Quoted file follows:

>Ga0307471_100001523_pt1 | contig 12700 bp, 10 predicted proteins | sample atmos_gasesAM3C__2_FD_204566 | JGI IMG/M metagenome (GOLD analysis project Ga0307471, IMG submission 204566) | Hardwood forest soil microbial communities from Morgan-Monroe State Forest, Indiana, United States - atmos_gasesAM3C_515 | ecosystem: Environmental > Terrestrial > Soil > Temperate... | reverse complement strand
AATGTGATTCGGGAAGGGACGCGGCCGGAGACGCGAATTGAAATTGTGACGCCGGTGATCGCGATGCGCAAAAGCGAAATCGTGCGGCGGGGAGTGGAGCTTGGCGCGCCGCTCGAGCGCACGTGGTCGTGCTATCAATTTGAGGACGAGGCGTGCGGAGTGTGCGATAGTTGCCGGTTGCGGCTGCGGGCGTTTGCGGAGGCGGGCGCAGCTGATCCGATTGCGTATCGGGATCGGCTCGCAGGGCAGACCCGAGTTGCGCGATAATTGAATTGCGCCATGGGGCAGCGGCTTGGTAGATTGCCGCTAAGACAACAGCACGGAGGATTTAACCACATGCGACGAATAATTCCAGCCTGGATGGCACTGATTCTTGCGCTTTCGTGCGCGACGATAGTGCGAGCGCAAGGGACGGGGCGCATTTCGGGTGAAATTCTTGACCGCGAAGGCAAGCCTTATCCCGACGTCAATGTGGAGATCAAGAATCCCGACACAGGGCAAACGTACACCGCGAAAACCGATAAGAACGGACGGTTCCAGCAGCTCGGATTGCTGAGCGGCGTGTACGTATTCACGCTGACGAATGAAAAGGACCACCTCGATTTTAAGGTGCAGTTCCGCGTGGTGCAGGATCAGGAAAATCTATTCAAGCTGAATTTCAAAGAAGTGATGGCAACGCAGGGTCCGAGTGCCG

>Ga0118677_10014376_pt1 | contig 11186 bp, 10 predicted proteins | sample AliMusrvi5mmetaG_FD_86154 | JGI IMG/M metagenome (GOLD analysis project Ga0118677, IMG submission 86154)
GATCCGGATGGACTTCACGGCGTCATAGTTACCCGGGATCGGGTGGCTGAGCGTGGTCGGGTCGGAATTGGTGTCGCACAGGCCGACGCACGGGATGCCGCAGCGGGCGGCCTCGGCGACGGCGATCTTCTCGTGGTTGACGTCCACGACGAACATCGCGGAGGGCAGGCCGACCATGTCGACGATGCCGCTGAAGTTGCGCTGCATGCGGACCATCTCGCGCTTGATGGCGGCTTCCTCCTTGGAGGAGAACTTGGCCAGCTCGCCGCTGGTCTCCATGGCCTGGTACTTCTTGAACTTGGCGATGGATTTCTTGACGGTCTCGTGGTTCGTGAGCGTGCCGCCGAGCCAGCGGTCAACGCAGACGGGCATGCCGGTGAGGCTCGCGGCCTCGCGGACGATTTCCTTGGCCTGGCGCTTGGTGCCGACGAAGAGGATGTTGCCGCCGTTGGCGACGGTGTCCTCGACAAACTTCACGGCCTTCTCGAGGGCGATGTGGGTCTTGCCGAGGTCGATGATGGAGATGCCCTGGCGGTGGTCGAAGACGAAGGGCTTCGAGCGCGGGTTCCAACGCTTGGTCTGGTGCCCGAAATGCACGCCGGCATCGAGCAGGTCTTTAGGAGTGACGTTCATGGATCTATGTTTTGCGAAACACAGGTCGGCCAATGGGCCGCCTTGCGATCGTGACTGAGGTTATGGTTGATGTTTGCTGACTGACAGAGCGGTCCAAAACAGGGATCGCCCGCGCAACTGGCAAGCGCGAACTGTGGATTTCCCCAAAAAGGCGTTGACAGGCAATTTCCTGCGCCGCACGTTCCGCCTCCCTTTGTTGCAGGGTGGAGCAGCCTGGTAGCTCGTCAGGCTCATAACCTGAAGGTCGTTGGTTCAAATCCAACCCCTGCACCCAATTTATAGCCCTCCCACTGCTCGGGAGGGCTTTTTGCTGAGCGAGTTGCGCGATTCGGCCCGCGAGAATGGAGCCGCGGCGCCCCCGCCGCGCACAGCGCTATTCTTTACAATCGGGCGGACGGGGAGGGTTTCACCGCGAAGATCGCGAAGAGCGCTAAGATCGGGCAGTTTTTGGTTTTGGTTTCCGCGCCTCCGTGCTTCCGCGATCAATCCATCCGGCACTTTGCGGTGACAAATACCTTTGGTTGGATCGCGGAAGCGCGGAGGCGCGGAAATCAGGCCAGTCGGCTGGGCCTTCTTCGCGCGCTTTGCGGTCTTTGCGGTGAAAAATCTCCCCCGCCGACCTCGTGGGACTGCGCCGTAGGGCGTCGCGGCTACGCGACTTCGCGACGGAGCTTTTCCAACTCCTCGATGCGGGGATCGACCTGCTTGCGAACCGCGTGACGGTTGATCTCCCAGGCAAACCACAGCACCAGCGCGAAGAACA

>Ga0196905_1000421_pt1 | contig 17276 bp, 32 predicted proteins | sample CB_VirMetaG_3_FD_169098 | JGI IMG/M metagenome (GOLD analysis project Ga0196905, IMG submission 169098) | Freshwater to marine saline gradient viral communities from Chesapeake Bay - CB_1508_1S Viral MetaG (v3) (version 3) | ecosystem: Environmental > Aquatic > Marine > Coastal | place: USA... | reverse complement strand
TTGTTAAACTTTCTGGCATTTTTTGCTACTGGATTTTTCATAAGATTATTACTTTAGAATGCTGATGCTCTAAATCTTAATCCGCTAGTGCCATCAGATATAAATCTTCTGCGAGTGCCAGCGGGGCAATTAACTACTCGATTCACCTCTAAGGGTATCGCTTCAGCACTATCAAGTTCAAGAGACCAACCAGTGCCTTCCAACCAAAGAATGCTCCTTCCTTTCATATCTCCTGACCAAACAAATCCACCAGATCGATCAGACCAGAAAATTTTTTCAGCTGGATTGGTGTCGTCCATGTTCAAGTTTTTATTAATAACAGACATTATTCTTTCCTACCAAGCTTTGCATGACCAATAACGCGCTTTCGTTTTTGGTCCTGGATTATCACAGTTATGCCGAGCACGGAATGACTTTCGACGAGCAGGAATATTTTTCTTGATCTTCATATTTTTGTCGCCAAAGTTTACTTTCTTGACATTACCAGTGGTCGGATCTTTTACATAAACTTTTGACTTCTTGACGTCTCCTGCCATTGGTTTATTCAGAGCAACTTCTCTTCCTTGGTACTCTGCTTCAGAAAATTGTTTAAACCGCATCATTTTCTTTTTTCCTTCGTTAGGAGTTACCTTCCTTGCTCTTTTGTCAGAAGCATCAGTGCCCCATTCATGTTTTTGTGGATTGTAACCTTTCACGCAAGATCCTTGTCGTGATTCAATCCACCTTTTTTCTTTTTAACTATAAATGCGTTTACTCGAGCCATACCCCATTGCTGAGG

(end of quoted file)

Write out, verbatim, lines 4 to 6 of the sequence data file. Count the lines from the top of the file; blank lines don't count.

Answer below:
GATCCGGATGGACTTCACGGCGTCATAGTTACCCGGGATCGGGTGGCTGAGCGTGGTCGGGTCGGAATTGGTGTCGCACAGGCCGACGCACGGGATGCCGCAGCGGGCGGCCTCGGCGACGGCGATCTTCTCGTGGTTGACGTCCACGACGAACATCGCGGAGGGCAGGCCGACCATGTCGACGATGCCGCTGAAGTTGCGCTGCATGCGGACCATCTCGCGCTTGATGGCGGCTTCCTCCTTGGAGGAGAACTTGGCCAGCTCGCCGCTGGTCTCCATGGCCTGGTACTTCTTGAACTTGGCGATGGATTTCTTGACGGTCTCGTGGTTCGTGAGCGTGCCGCCGAGCCAGCGGTCAACGCAGACGGGCATGCCGGTGAGGCTCGCGGCCTCGCGGACGATTTCCTTGGCCTGGCGCTTGGTGCCGACGAAGAGGATGTTGCCGCCGTTGGCGACGGTGTCCTCGACAAACTTCACGGCCTTCTCGAGGGCGATGTGGGTCTTGCCGAGGTCGATGATGGAGATGCCCTGGCGGTGGTCGAAGACGAAGGGCTTCGAGCGCGGGTTCCAACGCTTGGTCTGGTGCCCGAAATGCACGCCGGCATCGAGCAGGTCTTTAGGAGTGACGTTCATGGATCTATGTTTTGCGAAACACAGGTCGGCCAATGGGCCGCCTTGCGATCGTGACTGAGGTTATGGTTGATGTTTGCTGACTGACAGAGCGGTCCAAAACAGGGATCGCCCGCGCAACTGGCAAGCGCGAACTGTGGATTTCCCCAAAAAGGCGTTGACAGGCAATTTCCTGCGCCGCACGTTCCGCCTCCCTTTGTTGCAGGGTGGAGCAGCCTGGTAGCTCGTCAGGCTCATAACCTGAAGGTCGTTGGTTCAAATCCAACCCCTGCACCCAATTTATAGCCCTCCCACTGCTCGGGAGGGCTTTTTGCTGAGCGAGTTGCGCGATTCGGCCCGCGAGAATGGAGCCGCGGCGCCCCCGCCGCGCACAGCGCTATTCTTTACAATCGGGCGGACGGGGAGGGTTTCACCGCGAAGATCGCGAAGAGCGCTAAGATCGGGCAGTTTTTGGTTTTGGTTTCCGCGCCTCCGTGCTTCCGCGATCAATCCATCCGGCACTTTGCGGTGACAAATACCTTTGGTTGGATCGCGGAAGCGCGGAGGCGCGGAAATCAGGCCAGTCGGCTGGGCCTTCTTCGCGCGCTTTGCGGTCTTTGCGGTGAAAAATCTCCCCCGCCGACCTCGTGGGACTGCGCCGTAGGGCGTCGCGGCTACGCGACTTCGCGACGGAGCTTTTCCAACTCCTCGATGCGGGGATCGACCTGCTTGCGAACCGCGTGACGGTTGATCTCCCAGGCAAACCACAGCACCAGCGCGAAGAACA

>Ga0196905_1000421_pt1 | contig 17276 bp, 32 predicted proteins | sample CB_VirMetaG_3_FD_169098 | JGI IMG/M metagenome (GOLD analysis project Ga0196905, IMG submission 169098) | Freshwater to marine saline gradient viral communities from Chesapeake Bay - CB_1508_1S Viral MetaG (v3) (version 3) | ecosystem: Environmental > Aquatic > Marine > Coastal | place: USA... | reverse complement strand
TTGTTAAACTTTCTGGCATTTTTTGCTACTGGATTTTTCATAAGATTATTACTTTAGAATGCTGATGCTCTAAATCTTAATCCGCTAGTGCCATCAGATATAAATCTTCTGCGAGTGCCAGCGGGGCAATTAACTACTCGATTCACCTCTAAGGGTATCGCTTCAGCACTATCAAGTTCAAGAGACCAACCAGTGCCTTCCAACCAAAGAATGCTCCTTCCTTTCATATCTCCTGACCAAACAAATCCACCAGATCGATCAGACCAGAAAATTTTTTCAGCTGGATTGGTGTCGTCCATGTTCAAGTTTTTATTAATAACAGACATTATTCTTTCCTACCAAGCTTTGCATGACCAATAACGCGCTTTCGTTTTTGGTCCTGGATTATCACAGTTATGCCGAGCACGGAATGACTTTCGACGAGCAGGAATATTTTTCTTGATCTTCATATTTTTGTCGCCAAAGTTTACTTTCTTGACATTACCAGTGGTCGGATCTTTTACATAAACTTTTGACTTCTTGACGTCTCCTGCCATTGGTTTATTCAGAGCAACTTCTCTTCCTTGGTACTCTGCTTCAGAAAATTGTTTAAACCGCATCATTTTCTTTTTTCCTTCGTTAGGAGTTACCTTCCTTGCTCTTTTGTCAGAAGCATCAGTGCCCCATTCATGTTTTTGTGGATTGTAACCTTTCACGCAAGATCCTTGTCGTGATTCAATCCACCTTTTTTCTTTTTAACTATAAATGCGTTTACTCGAGCCATACCCCATTGCTGAGG